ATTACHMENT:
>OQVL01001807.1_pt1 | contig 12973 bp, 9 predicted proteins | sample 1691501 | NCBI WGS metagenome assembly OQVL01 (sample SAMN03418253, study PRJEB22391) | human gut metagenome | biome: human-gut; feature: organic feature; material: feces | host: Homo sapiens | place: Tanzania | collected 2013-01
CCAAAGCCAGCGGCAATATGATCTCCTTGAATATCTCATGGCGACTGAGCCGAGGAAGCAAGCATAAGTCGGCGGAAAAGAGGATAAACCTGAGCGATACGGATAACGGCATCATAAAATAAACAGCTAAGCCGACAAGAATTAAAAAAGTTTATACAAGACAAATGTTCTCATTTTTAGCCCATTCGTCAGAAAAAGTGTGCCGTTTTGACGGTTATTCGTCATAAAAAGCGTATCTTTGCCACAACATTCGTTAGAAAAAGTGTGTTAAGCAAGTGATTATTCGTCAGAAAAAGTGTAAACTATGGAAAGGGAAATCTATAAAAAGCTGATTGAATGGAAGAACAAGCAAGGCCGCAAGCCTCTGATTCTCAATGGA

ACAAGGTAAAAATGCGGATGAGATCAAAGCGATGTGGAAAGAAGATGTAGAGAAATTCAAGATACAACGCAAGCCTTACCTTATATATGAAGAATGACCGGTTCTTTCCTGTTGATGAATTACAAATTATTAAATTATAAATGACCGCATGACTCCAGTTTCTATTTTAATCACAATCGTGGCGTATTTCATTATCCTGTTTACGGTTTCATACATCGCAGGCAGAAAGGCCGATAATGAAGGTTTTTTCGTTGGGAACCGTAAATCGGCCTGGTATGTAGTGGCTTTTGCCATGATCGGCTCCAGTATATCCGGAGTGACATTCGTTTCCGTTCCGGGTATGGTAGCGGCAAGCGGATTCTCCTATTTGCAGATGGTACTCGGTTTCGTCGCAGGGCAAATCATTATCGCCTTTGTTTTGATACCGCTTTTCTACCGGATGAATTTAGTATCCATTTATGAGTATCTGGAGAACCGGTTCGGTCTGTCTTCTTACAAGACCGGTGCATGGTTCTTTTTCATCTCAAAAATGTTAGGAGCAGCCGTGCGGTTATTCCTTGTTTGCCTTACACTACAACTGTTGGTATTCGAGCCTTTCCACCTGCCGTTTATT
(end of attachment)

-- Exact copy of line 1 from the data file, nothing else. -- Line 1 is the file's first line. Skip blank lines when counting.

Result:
>OQVL01001807.1_pt1 | contig 12973 bp, 9 predicted proteins | sample 1691501 | NCBI WGS metagenome assembly OQVL01 (sample SAMN03418253, study PRJEB22391) | human gut metagenome | biome: human-gut; feature: organic feature; material: feces | host: Homo sapiens | place: Tanzania | collected 2013-01